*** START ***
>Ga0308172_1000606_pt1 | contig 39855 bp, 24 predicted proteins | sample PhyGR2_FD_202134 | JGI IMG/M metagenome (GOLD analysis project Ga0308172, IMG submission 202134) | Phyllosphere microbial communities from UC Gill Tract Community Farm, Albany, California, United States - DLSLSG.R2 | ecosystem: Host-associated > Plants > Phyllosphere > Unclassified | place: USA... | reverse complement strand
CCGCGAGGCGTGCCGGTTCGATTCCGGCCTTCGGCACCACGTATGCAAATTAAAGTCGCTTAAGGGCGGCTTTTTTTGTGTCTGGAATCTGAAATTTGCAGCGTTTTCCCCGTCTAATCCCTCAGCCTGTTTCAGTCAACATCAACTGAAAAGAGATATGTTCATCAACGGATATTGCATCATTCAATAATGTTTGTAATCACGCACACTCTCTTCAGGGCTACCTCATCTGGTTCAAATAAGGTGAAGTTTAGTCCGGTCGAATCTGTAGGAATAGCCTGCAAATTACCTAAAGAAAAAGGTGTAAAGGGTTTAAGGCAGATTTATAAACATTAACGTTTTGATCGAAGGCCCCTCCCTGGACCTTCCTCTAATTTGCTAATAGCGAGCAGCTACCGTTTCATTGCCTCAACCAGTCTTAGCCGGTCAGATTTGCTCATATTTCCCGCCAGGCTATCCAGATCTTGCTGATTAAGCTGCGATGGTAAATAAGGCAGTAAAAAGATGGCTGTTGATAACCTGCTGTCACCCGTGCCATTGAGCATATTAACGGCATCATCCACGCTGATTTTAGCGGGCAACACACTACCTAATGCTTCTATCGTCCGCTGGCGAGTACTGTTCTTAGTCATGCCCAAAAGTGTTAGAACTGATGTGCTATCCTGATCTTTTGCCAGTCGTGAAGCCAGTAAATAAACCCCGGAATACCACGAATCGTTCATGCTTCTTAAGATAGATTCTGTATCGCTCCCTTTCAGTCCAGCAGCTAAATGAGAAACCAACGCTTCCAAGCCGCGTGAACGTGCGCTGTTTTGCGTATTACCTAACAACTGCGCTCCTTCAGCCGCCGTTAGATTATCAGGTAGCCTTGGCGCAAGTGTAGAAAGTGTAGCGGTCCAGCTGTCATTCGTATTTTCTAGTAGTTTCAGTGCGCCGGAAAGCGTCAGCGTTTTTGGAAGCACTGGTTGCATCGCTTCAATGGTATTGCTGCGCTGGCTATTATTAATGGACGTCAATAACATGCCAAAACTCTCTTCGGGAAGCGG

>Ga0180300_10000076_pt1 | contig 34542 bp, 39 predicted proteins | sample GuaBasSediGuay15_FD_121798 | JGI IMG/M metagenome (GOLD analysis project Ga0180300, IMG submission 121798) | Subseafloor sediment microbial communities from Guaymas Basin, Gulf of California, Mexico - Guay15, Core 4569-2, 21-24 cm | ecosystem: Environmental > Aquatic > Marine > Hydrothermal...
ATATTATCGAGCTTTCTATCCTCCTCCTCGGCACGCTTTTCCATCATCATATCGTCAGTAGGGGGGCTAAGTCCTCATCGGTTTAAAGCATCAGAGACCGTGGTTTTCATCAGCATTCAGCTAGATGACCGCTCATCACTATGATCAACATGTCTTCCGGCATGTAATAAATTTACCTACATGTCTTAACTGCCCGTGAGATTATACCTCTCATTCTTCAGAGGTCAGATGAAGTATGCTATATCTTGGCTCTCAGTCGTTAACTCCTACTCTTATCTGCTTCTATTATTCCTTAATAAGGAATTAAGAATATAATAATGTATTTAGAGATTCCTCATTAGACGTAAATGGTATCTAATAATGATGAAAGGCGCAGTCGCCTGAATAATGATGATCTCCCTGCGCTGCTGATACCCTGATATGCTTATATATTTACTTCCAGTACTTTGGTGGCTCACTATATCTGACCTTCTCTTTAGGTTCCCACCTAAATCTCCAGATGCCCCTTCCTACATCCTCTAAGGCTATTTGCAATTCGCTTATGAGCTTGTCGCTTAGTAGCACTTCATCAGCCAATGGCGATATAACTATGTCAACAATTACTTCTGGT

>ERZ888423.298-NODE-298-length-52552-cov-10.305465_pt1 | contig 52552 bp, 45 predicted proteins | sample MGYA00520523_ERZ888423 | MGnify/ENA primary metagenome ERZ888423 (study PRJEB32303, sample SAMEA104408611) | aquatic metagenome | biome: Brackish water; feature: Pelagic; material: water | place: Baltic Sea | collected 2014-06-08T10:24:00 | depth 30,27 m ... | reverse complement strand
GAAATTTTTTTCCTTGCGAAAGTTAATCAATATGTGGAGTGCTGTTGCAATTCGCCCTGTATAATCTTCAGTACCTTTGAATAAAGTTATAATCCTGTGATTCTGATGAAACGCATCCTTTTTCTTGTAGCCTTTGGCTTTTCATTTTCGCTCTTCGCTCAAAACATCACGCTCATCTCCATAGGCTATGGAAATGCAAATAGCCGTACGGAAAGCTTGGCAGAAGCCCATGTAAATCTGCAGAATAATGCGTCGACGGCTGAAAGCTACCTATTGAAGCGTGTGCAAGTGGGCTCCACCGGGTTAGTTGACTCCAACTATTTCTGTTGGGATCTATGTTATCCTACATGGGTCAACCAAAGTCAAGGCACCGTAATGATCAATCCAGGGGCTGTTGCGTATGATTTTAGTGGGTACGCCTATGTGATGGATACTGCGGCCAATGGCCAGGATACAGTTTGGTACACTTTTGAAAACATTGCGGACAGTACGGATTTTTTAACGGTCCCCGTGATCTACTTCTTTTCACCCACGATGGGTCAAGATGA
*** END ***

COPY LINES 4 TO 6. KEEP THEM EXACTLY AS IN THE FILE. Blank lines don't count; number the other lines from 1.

ATATTATCGAGCTTTCTATCCTCCTCCTCGGCACGCTTTTCCATCATCATATCGTCAGTAGGGGGGCTAAGTCCTCATCGGTTTAAAGCATCAGAGACCGTGGTTTTCATCAGCATTCAGCTAGATGACCGCTCATCACTATGATCAACATGTCTTCCGGCATGTAATAAATTTACCTACATGTCTTAACTGCCCGTGAGATTATACCTCTCATTCTTCAGAGGTCAGATGAAGTATGCTATATCTTGGCTCTCAGTCGTTAACTCCTACTCTTATCTGCTTCTATTATTCCTTAATAAGGAATTAAGAATATAATAATGTATTTAGAGATTCCTCATTAGACGTAAATGGTATCTAATAATGATGAAAGGCGCAGTCGCCTGAATAATGATGATCTCCCTGCGCTGCTGATACCCTGATATGCTTATATATTTACTTCCAGTACTTTGGTGGCTCACTATATCTGACCTTCTCTTTAGGTTCCCACCTAAATCTCCAGATGCCCCTTCCTACATCCTCTAAGGCTATTTGCAATTCGCTTATGAGCTTGTCGCTTAGTAGCACTTCATCAGCCAATGGCGATATAACTATGTCAACAATTACTTCTGGT

>ERZ888423.298-NODE-298-length-52552-cov-10.305465_pt1 | contig 52552 bp, 45 predicted proteins | sample MGYA00520523_ERZ888423 | MGnify/ENA primary metagenome ERZ888423 (study PRJEB32303, sample SAMEA104408611) | aquatic metagenome | biome: Brackish water; feature: Pelagic; material: water | place: Baltic Sea | collected 2014-06-08T10:24:00 | depth 30,27 m ... | reverse complement strand
GAAATTTTTTTCCTTGCGAAAGTTAATCAATATGTGGAGTGCTGTTGCAATTCGCCCTGTATAATCTTCAGTACCTTTGAATAAAGTTATAATCCTGTGATTCTGATGAAACGCATCCTTTTTCTTGTAGCCTTTGGCTTTTCATTTTCGCTCTTCGCTCAAAACATCACGCTCATCTCCATAGGCTATGGAAATGCAAATAGCCGTACGGAAAGCTTGGCAGAAGCCCATGTAAATCTGCAGAATAATGCGTCGACGGCTGAAAGCTACCTATTGAAGCGTGTGCAAGTGGGCTCCACCGGGTTAGTTGACTCCAACTATTTCTGTTGGGATCTATGTTATCCTACATGGGTCAACCAAAGTCAAGGCACCGTAATGATCAATCCAGGGGCTGTTGCGTATGATTTTAGTGGGTACGCCTATGTGATGGATACTGCGGCCAATGGCCAGGATACAGTTTGGTACACTTTTGAAAACATTGCGGACAGTACGGATTTTTTAACGGTCCCCGTGATCTACTTCTTTTCACCCACGATGGGTCAAGATGA